Today, I turn twenty one.
I don’t feel old. I used to fear growing up, but I’ve come to the conclusion that even if the passage of time causes me to lose things, there are many more things that I will gain, simply by being alive.
At the same time, I’m amazed at how quickly time flies! It only feels like yesterday when I started up an anime blog with a stupid name. My blog still has a stupid name, but now it gets well over 1.5k views every day. I don’t post as often as the more dedicated bloggers, but I’m glad my readers have found something to keep coming back to. I still blush whenever someone leaves a kind comment.
A Short History of This Blog
Fun fact: this blog has existed since late 2011, but I never tried using it for anything much until around May 2013. Up until then, I was a fanfiction writer. I was fairly well-respected in the community for my ability to understand English grammar. The hurdle for being considered a good fanfiction writer… is not that high. (More on this later.)
I discovered the anime blogosphere in early 2012 and for a long time lurked around the usual haunts (Random Curiosity, The Cart Driver, etc.). I can’t remember why I started writing my own posts, but something tells me it was probably because I was upset that all the bloggers were talking shit about my favourite anime.
Yep, I’m pretty sure I started blogging because I wanted to share my appreciation of ecchi anime.
My stance towards ecchi fanservice has become much more nuanced and ambivalent over the years (compare this old post with my recent writings on otaku sexuality), but I believe my complicated relationship with otaku culture and the aniblogging community spurred my more passionate writing. How can I consider myself a critical thinker but still be so entranced by such generic narratives? How can I be a feminist and also an otaku? I think my best posts are the ones that teased out these complex tensions.
At some point, I got really hooked on light novels. Most anime critics these days use “LN” as shorthand for “bad trope-y writing”. Well, there is truth in that. Light novel “culture” is pretty similar to fanfiction culture. When amateur writers just stick to reading each other’s works, their writing becomes endlessly self-referential and self-parodying.
At the same time, there are plenty of light novels that don’t fit the template. And good translations really do make a difference, even with mediocre stories. I got into light novel translation because I wanted to bring out the best in light novels. I still passionately believe in that goal.
So yeah, that’s the basic rundown of my history as an anime fan. A lot of it revolves around words, words, words.
Blogging, fanfiction, translation… I’ve published literally millions of words online through my anime fandom. Every day, I produce some form of anime-related writing. And I do all these things without getting paid a cent. Sometimes, I have to stop and wonder why the heck I do all of that.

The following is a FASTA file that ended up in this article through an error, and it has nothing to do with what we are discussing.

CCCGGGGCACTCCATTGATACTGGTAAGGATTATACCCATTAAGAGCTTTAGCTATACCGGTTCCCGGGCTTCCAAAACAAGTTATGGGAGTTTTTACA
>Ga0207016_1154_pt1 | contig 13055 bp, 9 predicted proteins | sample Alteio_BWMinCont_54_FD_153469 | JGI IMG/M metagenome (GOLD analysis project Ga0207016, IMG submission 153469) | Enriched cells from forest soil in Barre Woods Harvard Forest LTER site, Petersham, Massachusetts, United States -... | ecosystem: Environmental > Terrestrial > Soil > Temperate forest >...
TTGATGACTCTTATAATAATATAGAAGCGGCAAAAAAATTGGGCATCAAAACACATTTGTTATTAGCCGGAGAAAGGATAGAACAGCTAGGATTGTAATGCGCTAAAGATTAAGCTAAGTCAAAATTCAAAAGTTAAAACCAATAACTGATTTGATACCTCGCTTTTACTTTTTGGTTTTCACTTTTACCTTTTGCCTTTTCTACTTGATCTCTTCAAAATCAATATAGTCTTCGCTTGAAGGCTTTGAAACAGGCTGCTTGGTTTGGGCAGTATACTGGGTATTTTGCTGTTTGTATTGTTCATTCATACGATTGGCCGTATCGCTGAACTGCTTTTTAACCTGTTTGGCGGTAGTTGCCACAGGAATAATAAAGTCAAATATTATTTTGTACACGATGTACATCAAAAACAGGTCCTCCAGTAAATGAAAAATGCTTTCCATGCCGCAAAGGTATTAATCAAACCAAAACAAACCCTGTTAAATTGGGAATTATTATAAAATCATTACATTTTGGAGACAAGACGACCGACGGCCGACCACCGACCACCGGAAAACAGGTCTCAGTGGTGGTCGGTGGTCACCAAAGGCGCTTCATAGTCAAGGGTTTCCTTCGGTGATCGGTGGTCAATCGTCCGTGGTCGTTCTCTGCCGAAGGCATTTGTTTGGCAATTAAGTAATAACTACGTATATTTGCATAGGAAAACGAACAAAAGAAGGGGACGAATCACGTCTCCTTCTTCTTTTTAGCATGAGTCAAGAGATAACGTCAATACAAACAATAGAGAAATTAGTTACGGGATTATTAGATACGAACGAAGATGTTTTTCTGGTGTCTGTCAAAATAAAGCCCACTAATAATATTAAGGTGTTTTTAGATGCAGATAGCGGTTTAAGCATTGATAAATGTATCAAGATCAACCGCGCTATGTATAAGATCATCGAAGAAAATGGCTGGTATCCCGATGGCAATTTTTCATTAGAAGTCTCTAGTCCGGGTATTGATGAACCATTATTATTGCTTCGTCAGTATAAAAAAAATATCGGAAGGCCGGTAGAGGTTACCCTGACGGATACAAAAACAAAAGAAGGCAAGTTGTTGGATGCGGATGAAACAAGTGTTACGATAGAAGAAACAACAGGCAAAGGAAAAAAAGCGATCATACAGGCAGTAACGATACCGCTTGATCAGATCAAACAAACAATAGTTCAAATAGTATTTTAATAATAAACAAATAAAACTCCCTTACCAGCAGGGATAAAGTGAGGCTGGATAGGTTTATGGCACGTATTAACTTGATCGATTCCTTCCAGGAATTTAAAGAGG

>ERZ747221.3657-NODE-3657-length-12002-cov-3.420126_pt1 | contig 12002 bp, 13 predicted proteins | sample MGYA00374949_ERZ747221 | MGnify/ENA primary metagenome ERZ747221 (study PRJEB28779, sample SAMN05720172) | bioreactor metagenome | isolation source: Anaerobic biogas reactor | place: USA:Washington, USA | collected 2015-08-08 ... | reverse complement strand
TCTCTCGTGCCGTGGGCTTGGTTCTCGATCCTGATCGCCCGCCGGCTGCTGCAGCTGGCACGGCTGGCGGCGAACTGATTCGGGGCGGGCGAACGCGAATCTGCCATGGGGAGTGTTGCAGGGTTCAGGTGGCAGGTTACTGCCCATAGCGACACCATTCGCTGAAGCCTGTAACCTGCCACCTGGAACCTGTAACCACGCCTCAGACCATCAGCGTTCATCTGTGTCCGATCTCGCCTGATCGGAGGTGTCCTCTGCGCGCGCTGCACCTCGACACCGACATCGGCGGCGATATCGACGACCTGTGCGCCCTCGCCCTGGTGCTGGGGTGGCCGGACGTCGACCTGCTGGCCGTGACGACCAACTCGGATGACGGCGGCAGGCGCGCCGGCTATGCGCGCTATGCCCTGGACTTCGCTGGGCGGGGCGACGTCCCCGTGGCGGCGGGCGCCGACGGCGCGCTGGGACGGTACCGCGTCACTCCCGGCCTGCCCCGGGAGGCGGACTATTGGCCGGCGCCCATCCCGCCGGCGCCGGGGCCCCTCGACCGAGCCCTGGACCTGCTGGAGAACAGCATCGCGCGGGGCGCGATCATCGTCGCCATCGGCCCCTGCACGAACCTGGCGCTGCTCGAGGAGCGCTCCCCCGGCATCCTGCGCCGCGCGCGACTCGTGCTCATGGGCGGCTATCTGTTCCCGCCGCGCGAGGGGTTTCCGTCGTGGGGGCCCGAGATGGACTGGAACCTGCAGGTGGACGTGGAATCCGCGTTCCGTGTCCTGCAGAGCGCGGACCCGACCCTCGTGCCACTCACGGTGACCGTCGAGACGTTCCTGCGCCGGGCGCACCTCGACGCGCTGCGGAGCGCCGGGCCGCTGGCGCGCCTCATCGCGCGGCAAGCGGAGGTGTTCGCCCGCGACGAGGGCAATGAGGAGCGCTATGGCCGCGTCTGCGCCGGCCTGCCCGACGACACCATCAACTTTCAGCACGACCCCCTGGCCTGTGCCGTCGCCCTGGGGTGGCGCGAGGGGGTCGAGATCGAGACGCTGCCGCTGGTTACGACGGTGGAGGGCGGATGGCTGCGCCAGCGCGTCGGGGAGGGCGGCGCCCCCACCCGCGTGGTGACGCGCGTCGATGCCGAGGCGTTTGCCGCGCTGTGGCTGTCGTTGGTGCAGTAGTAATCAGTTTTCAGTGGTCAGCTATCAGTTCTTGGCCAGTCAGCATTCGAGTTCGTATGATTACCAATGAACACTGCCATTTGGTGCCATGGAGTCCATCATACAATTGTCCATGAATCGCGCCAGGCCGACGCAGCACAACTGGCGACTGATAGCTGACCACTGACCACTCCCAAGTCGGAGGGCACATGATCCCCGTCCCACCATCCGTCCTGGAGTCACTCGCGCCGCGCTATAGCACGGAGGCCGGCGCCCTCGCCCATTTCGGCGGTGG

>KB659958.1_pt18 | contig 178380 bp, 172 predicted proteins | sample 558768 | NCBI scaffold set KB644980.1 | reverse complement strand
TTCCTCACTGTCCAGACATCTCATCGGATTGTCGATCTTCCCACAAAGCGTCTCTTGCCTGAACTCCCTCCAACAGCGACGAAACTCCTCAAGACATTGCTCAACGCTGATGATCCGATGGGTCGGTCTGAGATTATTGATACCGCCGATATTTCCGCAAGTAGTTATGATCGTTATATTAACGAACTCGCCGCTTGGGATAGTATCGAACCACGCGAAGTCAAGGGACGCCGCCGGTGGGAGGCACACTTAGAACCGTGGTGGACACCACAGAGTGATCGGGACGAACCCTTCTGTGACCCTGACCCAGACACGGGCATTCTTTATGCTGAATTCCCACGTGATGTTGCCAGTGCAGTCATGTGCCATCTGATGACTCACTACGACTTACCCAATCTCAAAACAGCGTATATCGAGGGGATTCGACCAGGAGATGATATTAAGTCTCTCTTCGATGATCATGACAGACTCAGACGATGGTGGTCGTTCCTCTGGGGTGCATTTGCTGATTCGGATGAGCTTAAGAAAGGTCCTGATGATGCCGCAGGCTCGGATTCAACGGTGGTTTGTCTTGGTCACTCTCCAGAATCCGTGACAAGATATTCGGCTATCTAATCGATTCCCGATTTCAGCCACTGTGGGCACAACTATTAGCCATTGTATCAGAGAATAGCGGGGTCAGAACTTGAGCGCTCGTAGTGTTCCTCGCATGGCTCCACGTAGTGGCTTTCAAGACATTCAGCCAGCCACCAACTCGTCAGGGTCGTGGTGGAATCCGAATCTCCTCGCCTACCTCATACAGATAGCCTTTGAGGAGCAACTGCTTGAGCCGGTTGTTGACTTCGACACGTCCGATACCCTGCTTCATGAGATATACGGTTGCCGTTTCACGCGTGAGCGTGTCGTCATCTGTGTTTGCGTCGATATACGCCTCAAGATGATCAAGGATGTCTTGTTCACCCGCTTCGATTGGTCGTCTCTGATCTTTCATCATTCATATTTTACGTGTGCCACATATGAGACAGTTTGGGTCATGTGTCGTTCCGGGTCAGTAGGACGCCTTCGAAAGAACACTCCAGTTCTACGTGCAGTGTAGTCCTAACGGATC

I think the biggest reason I’ve stuck with anime over all these years is because of the community. Without the anime fandom, I would never have had a consistent audience for my writing. Not only have I made a lot of friends, being an anime fan trained me as a writer and helped me to gain confidence in my skills.
I don’t want to romanticise fandom. Fandom is rightly criticised for its insular tendencies. But fandom is also really broad, malleable and a part of everyone’s lives in some way. In a lot of ways, it is what you make of it.
What has always appealed to me about fan writing is the openness to experimentation. I do a lot of experimental writing on my blog, and I also did it a lot with my fanfiction. Because fan writers have free reign over what works they produce, it often leads to excessive self-indulgence, but it need not be so.
The boundary between fan writing and professional writing is becoming increasingly blurred. Many fans are professionals. Even fans who are not necessarily paid professionals are perfectly capable of writing to a schedule and imposing rigorous standards on themselves. For example, Nano Desu, the translation group I work for, assigns editors to each project and requires prospective translators to pass a test before joining.
I think that if you approach fan writing with a critical mindset, you can get a lot out of it. You can minimise the bad habits and maximise the benefits. I encourage every person to read widely. Don’t just interact with the same community and the same ideas. You must continually try to challenge your perspective.
Every piece of writing is a hybrid product, stitched together through various life experiences and influences, both consciously and unconsciously. I think the very best writers actively engage with the world around them and make use of their influences in a very purposeful way to touch someone else’s life.
Because I write every day, I think about these things a lot. I’m always thinking about how I can become a better writer who can contribute better things to the world.
One day, I would like to get paid to translate or to write academic articles. But getting paid is not the end goal. Writing is the end goal. As long as my words reach someone, then I will be satisfied.
And even then, I will continue to write.